Schists derive from a wide range of protoliths including shales, greywackes and ironstones. Mineral constituents include micas, chlorite, talc, quartz and more. Colors span black, silver, green, red and white representing minerals like biotite, muscovite, chlorite, garnet and quartz respectively. Banding patterns are common.


Gneisses exhibit light and dark banding representing alternating quartz-rich and mica-rich layers. Constituent minerals include biotite, muscovite, feldspars and quartz. Colors include white, gray, black, pink and red corresponding to quartz, plagioclase, biotite, potassium feldspars and garnet respectively. Migmatites contain additional pale bands of quartz-feldspar granitic material.


Marbles metamorphosed from limestones are predominantly composed of calcite or dolomite with a white to light gray color. Impure marbles can also contain minerals like mica, garnet, pyroxenes and amphiboles which provide darker tones of gray to black.


Serpentinites derived from ultramafic peridotites are dominated by the minerals serpentine, magnetite and brucite. Serpentine occurs in many colors including white, yellow, green, red, brown and black. The variation reflects differences in serpentine mineralogy as well as the presence of additional minerals like chlorite, talc and iron oxides.


Quartzite originating from sandstone is primarily composed of interlocking quartz grains, providing a homogeneous white to gray color depending on mineral purity. Thin colored bands may reflect minor constituents like iron oxides or micas.


Hornfels are formed by contact metamorphism adjacent to igneous intrusions. Colors vary widely from light to dark colored minerals formed at high temperatures. Common constituent minerals include feldspars, micas, pyroxenes, garnet and opaque oxides. Banded patterns are seen in some.


Slate derives from shale protoliths and persists to relatively low metamorphic grades. It is fine-grained and dominated by flattened clay minerals and quartz which give a characteristic gray to black color. Red and green slate varieties also occur due to the presence of hematite or reduced iron minerals respectively.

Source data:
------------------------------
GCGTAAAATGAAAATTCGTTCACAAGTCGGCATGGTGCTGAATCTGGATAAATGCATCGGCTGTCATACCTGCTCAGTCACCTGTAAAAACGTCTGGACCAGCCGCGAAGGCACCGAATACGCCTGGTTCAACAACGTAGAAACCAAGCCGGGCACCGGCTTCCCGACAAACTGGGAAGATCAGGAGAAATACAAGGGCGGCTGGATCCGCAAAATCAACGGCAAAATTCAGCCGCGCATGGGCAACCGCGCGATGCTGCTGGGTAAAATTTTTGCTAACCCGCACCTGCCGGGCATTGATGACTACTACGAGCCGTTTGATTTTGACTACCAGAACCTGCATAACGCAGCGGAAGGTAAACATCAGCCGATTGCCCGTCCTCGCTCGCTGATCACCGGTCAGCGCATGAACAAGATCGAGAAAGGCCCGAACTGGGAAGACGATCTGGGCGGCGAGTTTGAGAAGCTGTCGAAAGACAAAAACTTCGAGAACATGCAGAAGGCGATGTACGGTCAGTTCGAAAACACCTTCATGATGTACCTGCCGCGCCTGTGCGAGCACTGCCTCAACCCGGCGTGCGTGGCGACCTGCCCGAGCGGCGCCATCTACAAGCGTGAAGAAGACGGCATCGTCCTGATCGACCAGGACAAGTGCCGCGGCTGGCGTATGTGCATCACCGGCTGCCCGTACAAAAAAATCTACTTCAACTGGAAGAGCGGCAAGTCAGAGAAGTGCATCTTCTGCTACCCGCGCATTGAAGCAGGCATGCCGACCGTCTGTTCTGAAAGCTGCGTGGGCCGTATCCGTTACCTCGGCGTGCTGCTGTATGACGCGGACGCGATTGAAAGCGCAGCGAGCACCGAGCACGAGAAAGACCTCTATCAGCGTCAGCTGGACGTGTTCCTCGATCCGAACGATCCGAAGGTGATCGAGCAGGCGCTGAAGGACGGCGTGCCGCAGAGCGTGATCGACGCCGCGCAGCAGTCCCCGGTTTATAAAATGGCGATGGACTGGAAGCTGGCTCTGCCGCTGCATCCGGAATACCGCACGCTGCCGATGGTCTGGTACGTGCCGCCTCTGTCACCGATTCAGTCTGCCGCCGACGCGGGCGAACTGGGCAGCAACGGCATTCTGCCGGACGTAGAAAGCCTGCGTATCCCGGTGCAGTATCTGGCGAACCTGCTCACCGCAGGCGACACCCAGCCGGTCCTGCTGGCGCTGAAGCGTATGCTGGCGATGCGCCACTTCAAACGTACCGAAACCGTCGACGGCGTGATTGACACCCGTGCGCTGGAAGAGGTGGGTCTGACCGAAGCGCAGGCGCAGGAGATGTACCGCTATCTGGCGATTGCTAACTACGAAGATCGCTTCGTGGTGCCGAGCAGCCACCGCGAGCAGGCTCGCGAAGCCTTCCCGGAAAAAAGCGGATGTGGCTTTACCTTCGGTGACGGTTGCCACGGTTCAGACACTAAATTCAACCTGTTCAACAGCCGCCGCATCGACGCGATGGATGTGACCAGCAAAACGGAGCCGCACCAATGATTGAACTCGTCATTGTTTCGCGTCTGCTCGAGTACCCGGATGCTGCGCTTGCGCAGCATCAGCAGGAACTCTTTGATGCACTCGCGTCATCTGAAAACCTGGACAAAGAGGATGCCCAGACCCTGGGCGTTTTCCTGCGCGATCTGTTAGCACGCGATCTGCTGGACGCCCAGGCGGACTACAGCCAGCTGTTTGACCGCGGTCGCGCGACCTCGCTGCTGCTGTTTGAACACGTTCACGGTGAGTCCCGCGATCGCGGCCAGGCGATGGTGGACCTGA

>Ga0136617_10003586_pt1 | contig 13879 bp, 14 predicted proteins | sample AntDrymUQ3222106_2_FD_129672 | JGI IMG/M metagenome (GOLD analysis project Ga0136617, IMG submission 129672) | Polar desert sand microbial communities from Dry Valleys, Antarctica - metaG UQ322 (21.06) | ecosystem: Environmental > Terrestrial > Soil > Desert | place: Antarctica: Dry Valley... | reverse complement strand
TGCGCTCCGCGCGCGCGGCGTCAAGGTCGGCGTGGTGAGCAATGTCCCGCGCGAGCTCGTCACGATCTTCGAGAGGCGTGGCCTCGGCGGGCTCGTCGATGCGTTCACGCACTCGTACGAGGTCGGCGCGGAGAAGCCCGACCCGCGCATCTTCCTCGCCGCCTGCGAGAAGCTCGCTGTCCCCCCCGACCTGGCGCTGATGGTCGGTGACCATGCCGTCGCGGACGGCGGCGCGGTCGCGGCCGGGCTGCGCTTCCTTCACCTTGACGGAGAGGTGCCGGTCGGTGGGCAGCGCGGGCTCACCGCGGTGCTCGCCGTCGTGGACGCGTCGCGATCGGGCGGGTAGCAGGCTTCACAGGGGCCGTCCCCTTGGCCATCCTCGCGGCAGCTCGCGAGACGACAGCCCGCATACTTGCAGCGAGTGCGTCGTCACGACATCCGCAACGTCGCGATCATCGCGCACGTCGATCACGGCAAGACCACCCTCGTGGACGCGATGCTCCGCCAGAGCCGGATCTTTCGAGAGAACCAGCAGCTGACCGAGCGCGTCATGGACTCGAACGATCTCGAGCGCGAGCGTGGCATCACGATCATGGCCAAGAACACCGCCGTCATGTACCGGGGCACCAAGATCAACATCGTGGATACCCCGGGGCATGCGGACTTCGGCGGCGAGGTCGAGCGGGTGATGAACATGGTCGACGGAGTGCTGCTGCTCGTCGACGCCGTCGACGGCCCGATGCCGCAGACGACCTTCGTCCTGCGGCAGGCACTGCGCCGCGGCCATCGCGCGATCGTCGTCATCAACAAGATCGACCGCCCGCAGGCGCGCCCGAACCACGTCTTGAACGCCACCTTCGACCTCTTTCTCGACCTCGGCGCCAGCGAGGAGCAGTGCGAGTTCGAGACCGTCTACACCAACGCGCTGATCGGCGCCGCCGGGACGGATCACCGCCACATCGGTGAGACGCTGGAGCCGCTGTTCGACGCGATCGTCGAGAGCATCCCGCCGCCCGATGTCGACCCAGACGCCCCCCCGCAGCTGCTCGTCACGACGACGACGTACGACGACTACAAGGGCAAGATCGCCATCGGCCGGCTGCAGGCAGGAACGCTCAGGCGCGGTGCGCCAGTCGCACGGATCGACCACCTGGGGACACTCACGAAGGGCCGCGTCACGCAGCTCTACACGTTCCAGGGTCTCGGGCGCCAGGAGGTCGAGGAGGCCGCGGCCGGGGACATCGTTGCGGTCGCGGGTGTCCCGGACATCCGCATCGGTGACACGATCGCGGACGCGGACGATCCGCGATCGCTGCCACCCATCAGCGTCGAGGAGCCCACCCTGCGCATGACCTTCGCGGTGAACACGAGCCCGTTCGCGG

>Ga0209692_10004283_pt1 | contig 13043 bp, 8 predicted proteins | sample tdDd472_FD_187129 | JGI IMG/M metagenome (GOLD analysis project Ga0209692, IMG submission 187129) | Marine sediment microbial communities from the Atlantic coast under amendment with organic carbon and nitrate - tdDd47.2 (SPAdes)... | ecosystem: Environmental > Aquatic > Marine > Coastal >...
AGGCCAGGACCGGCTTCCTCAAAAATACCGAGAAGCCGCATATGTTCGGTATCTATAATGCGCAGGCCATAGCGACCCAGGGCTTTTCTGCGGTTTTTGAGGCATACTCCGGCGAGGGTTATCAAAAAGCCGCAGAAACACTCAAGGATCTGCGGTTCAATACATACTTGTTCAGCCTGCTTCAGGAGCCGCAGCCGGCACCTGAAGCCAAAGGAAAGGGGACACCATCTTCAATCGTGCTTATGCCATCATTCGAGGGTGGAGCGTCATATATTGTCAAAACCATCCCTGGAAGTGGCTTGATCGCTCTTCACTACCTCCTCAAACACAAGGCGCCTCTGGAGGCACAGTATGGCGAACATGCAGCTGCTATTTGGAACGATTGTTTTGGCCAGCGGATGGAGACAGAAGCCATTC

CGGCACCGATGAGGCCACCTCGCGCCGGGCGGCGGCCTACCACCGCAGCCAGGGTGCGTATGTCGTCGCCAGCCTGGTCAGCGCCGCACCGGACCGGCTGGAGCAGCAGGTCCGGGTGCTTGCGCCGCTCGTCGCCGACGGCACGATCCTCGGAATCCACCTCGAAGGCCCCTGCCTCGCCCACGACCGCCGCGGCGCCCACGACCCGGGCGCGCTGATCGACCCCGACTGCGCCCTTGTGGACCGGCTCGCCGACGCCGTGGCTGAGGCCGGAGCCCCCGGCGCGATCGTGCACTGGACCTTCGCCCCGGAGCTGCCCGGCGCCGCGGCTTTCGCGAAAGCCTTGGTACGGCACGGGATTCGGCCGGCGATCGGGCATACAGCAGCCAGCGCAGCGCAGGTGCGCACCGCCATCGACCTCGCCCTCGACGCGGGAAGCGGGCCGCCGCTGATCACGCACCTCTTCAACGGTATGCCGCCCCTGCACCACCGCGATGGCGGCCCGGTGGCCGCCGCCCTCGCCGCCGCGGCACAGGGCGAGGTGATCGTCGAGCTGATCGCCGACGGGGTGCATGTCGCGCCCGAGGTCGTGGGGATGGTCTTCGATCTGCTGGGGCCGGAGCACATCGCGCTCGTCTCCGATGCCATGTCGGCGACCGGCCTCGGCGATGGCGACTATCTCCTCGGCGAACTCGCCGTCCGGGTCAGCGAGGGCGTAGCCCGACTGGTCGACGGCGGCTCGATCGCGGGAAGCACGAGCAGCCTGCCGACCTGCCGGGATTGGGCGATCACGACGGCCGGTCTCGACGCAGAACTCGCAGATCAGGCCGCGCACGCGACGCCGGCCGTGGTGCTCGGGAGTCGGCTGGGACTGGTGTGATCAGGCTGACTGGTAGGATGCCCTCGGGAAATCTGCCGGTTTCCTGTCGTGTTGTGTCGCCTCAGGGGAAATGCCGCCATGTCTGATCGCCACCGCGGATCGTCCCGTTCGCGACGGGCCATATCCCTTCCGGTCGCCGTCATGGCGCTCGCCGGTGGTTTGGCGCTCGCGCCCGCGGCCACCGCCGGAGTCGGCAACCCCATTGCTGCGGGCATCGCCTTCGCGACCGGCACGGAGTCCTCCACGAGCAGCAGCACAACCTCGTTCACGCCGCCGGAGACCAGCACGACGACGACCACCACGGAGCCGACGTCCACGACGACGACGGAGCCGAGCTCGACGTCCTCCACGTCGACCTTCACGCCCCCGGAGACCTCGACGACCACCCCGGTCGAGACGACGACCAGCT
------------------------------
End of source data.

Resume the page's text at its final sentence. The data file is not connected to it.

Phyllite is similar to slate but has undergone additional metamorphism. This results in improved cleavage and a silky sheen due to the growth of new sheet silicates like muscovite, chlorite or sericite mica. Colors range from gray to greenish to black.


Soapstone or steatite is a high talc rock with minor chlorite, amphiboles, magnetite and other minerals. It commonly exhibits a distinctive greenish color due to the talc, although also occurs in shades of gray, brown and black. The high talc content gives it a soapy feel.


Eclogite is a high pressure, high grade metamorphic rock containing abundant red garnet plus green pyroxene (omphacite). The unique mineralogy produces a striking red and green color pattern. Accessory rutile, kyanite and phengite can also occur.


In summary, metamorphic rocks display diverse colors due to:

– Bulk chemistry of the parent rock
– Mineral transformations at varying metamorphic grades
– Development of index minerals like garnet, mica, kyanite
– Presence of minor colorful accessory minerals
– Chemical reactions with fluids producing new colored minerals
– Banding and foliation patterns
– Oxidation state affecting iron mineralogy

The wide spectrum of protolith compositions coupled with the variables of temperature, pressure and fluids during metamorphism generates the full gamut of metamorphic rock colors across all shades of the rainbow. Careful examination of the mineral constituents and texture provides insights into the metamorphic history experienced. So in essence, the colors reveal the rocks’ unique stories.